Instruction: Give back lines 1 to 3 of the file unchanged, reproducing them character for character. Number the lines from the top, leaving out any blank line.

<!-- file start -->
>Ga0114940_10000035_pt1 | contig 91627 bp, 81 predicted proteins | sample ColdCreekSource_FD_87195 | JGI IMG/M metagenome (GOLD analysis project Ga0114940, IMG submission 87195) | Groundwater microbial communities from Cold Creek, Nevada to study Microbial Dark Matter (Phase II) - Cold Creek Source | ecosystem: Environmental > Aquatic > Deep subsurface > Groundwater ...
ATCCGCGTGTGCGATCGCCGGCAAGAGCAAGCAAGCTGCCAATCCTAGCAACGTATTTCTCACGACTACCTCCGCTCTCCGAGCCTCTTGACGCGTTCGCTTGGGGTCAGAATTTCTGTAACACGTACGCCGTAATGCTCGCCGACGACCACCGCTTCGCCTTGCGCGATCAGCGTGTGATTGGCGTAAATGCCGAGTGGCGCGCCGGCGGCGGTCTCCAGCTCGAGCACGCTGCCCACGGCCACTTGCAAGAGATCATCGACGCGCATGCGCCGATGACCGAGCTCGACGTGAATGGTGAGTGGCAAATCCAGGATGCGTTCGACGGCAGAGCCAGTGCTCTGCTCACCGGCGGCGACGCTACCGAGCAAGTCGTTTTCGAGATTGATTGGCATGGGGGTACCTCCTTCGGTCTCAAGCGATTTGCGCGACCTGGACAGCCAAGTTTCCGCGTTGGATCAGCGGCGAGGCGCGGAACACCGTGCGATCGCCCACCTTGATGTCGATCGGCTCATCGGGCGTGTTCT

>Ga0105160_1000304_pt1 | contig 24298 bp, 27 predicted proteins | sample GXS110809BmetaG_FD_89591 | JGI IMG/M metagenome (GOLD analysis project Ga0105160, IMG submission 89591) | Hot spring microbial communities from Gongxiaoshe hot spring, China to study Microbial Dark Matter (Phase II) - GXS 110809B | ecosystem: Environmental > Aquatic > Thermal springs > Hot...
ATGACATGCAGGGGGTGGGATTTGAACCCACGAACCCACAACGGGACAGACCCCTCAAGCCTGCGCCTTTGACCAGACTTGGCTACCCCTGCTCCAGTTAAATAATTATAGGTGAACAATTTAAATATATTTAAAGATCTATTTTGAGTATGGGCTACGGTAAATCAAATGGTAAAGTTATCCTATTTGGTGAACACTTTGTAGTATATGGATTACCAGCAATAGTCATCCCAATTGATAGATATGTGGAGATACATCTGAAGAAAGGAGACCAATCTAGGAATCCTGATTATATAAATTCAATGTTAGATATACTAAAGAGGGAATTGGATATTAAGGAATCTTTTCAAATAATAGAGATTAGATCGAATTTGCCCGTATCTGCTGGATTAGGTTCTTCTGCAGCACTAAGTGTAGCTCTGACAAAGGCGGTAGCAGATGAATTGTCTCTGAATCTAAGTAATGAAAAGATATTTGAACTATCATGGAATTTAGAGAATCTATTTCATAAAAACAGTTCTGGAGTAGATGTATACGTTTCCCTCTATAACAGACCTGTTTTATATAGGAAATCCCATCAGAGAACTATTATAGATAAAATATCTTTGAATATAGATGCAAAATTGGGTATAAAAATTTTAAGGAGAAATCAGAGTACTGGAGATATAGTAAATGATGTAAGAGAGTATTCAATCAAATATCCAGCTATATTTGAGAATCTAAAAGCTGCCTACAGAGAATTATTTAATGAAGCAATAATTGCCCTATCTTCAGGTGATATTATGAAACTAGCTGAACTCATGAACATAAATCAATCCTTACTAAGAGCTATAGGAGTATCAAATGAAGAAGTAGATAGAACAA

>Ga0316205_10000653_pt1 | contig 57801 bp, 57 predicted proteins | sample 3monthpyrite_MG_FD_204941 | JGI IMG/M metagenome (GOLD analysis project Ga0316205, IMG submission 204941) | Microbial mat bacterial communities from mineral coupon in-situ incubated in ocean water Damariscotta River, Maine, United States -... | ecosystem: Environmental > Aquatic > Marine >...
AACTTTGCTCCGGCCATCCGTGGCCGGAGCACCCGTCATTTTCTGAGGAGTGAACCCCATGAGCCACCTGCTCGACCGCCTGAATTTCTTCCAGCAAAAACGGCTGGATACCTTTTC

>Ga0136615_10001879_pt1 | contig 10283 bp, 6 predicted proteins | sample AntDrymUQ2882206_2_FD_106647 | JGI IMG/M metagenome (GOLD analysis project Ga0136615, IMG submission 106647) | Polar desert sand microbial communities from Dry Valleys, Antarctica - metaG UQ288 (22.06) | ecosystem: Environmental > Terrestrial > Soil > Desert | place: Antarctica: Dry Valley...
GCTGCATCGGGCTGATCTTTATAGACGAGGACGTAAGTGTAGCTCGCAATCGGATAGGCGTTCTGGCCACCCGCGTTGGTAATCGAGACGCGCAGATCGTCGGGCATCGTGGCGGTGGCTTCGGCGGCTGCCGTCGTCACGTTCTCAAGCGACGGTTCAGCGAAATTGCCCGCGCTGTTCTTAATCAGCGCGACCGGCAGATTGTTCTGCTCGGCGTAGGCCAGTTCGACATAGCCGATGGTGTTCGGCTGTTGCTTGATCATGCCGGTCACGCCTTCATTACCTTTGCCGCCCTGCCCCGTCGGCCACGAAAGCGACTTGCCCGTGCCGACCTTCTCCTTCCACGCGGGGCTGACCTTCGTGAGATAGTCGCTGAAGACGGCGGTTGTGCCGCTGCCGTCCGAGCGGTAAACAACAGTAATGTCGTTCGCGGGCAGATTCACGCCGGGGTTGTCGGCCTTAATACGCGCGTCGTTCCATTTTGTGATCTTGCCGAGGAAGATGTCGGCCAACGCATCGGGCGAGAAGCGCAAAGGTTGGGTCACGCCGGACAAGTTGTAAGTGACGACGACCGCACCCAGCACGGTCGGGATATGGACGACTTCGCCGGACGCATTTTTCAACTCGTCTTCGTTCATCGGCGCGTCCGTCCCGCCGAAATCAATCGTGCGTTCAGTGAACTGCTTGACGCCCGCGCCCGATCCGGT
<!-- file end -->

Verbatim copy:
>Ga0114940_10000035_pt1 | contig 91627 bp, 81 predicted proteins | sample ColdCreekSource_FD_87195 | JGI IMG/M metagenome (GOLD analysis project Ga0114940, IMG submission 87195) | Groundwater microbial communities from Cold Creek, Nevada to study Microbial Dark Matter (Phase II) - Cold Creek Source | ecosystem: Environmental > Aquatic > Deep subsurface > Groundwater ...
ATCCGCGTGTGCGATCGCCGGCAAGAGCAAGCAAGCTGCCAATCCTAGCAACGTATTTCTCACGACTACCTCCGCTCTCCGAGCCTCTTGACGCGTTCGCTTGGGGTCAGAATTTCTGTAACACGTACGCCGTAATGCTCGCCGACGACCACCGCTTCGCCTTGCGCGATCAGCGTGTGATTGGCGTAAATGCCGAGTGGCGCGCCGGCGGCGGTCTCCAGCTCGAGCACGCTGCCCACGGCCACTTGCAAGAGATCATCGACGCGCATGCGCCGATGACCGAGCTCGACGTGAATGGTGAGTGGCAAATCCAGGATGCGTTCGACGGCAGAGCCAGTGCTCTGCTCACCGGCGGCGACGCTACCGAGCAAGTCGTTTTCGAGATTGATTGGCATGGGGGTACCTCCTTCGGTCTCAAGCGATTTGCGCGACCTGGACAGCCAAGTTTCCGCGTTGGATCAGCGGCGAGGCGCGGAACACCGTGCGATCGCCCACCTTGATGTCGATCGGCTCATCGGGCGTGTTCT

>Ga0105160_1000304_pt1 | contig 24298 bp, 27 predicted proteins | sample GXS110809BmetaG_FD_89591 | JGI IMG/M metagenome (GOLD analysis project Ga0105160, IMG submission 89591) | Hot spring microbial communities from Gongxiaoshe hot spring, China to study Microbial Dark Matter (Phase II) - GXS 110809B | ecosystem: Environmental > Aquatic > Thermal springs > Hot...